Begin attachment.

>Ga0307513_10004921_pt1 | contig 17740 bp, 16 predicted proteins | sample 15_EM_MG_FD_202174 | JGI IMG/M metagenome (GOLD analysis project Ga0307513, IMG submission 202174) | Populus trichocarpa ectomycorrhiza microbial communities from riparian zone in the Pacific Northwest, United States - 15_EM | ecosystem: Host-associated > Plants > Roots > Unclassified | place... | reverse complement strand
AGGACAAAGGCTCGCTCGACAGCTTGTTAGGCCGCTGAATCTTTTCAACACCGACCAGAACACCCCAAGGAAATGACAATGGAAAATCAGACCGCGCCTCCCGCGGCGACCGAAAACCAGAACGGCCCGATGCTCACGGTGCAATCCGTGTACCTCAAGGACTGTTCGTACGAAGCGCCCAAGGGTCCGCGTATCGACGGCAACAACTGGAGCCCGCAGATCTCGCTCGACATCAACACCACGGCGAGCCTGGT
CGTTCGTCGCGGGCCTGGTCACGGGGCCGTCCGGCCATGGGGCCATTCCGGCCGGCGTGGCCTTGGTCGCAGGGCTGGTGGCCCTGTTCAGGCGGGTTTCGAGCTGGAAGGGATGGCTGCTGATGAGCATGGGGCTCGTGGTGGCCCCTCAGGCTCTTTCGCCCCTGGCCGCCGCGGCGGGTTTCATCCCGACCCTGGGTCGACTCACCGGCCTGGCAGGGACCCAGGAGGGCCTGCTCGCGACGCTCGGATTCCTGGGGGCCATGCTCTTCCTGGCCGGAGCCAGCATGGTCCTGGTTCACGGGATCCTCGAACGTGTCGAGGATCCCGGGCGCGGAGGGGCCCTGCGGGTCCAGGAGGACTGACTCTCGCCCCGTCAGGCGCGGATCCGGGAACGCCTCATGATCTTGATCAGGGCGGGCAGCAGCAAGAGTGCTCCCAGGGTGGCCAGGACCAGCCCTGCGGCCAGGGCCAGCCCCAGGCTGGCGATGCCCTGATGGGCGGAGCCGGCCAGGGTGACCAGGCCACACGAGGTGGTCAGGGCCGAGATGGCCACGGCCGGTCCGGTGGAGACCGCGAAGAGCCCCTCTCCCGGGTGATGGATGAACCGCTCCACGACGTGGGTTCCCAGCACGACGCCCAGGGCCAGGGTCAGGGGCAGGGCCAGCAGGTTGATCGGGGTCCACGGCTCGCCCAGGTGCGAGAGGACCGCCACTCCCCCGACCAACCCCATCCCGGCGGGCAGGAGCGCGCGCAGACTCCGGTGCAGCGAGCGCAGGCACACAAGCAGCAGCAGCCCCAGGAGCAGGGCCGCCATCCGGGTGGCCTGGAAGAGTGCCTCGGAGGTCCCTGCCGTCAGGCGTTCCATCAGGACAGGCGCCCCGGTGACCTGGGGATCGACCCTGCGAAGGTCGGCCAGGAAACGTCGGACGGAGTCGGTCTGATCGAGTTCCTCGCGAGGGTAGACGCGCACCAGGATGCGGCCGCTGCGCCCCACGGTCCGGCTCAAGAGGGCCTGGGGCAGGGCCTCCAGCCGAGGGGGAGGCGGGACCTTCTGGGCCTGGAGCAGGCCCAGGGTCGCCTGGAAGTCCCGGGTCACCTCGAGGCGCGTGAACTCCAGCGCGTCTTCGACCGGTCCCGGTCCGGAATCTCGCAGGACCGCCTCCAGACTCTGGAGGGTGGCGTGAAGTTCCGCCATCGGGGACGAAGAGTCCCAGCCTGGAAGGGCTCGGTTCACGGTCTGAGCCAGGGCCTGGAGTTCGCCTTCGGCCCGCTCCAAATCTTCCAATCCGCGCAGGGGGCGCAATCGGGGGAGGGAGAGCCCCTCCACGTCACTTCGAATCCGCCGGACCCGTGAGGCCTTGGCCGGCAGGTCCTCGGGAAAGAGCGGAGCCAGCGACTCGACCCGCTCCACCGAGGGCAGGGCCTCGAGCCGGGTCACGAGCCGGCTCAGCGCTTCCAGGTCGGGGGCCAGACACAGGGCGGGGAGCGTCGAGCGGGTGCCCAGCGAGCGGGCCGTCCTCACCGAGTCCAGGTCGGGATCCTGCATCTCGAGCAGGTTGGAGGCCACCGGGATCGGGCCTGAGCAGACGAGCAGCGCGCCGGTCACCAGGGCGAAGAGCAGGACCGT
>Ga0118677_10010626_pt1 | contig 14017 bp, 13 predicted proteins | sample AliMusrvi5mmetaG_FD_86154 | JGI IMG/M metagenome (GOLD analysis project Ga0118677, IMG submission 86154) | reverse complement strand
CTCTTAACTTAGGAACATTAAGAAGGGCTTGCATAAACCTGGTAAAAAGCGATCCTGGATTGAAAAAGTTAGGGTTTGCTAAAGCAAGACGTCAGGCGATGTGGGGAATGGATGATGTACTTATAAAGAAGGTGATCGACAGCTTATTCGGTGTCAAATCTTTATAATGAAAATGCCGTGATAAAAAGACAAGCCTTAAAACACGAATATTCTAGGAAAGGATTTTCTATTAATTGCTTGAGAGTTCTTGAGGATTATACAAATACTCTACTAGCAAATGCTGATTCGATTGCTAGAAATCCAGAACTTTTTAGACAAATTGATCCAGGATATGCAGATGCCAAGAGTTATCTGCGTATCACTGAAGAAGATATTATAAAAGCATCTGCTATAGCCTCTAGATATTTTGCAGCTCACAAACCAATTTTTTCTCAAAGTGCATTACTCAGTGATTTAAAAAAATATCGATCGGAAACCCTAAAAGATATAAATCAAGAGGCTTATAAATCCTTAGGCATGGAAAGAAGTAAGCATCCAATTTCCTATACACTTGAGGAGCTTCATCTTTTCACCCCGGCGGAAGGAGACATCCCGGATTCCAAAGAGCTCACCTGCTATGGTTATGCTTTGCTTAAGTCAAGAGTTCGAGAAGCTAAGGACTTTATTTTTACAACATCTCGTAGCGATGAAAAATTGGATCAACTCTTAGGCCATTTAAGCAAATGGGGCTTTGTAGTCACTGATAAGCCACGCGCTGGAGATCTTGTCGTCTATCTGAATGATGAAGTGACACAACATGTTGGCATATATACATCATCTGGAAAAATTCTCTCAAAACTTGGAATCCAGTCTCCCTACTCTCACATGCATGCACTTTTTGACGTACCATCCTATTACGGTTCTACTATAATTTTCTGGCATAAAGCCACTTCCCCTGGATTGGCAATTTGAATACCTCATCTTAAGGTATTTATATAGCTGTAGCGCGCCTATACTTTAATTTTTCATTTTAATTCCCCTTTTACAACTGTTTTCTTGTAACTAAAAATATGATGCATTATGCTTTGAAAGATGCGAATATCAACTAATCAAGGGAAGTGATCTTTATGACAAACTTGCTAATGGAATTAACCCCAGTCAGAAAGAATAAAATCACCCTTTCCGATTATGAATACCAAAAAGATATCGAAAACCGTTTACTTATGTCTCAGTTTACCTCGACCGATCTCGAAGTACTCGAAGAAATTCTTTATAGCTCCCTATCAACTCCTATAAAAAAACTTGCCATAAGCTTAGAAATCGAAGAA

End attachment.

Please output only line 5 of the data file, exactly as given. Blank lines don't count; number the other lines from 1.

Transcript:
CTCTTAACTTAGGAACATTAAGAAGGGCTTGCATAAACCTGGTAAAAAGCGATCCTGGATTGAAAAAGTTAGGGTTTGCTAAAGCAAGACGTCAGGCGATGTGGGGAATGGATGATGTACTTATAAAGAAGGTGATCGACAGCTTATTCGGTGTCAAATCTTTATAATGAAAATGCCGTGATAAAAAGACAAGCCTTAAAACACGAATATTCTAGGAAAGGATTTTCTATTAATTGCTTGAGAGTTCTTGAGGATTATACAAATACTCTACTAGCAAATGCTGATTCGATTGCTAGAAATCCAGAACTTTTTAGACAAATTGATCCAGGATATGCAGATGCCAAGAGTTATCTGCGTATCACTGAAGAAGATATTATAAAAGCATCTGCTATAGCCTCTAGATATTTTGCAGCTCACAAACCAATTTTTTCTCAAAGTGCATTACTCAGTGATTTAAAAAAATATCGATCGGAAACCCTAAAAGATATAAATCAAGAGGCTTATAAATCCTTAGGCATGGAAAGAAGTAAGCATCCAATTTCCTATACACTTGAGGAGCTTCATCTTTTCACCCCGGCGGAAGGAGACATCCCGGATTCCAAAGAGCTCACCTGCTATGGTTATGCTTTGCTTAAGTCAAGAGTTCGAGAAGCTAAGGACTTTATTTTTACAACATCTCGTAGCGATGAAAAATTGGATCAACTCTTAGGCCATTTAAGCAAATGGGGCTTTGTAGTCACTGATAAGCCACGCGCTGGAGATCTTGTCGTCTATCTGAATGATGAAGTGACACAACATGTTGGCATATATACATCATCTGGAAAAATTCTCTCAAAACTTGGAATCCAGTCTCCCTACTCTCACATGCATGCACTTTTTGACGTACCATCCTATTACGGTTCTACTATAATTTTCTGGCATAAAGCCACTTCCCCTGGATTGGCAATTTGAATACCTCATCTTAAGGTATTTATATAGCTGTAGCGCGCCTATACTTTAATTTTTCATTTTAATTCCCCTTTTACAACTGTTTTCTTGTAACTAAAAATATGATGCATTATGCTTTGAAAGATGCGAATATCAACTAATCAAGGGAAGTGATCTTTATGACAAACTTGCTAATGGAATTAACCCCAGTCAGAAAGAATAAAATCACCCTTTCCGATTATGAATACCAAAAAGATATCGAAAACCGTTTACTTATGTCTCAGTTTACCTCGACCGATCTCGAAGTACTCGAAGAAATTCTTTATAGCTCCCTATCAACTCCTATAAAAAAACTTGCCATAAGCTTAGAAATCGAAGAA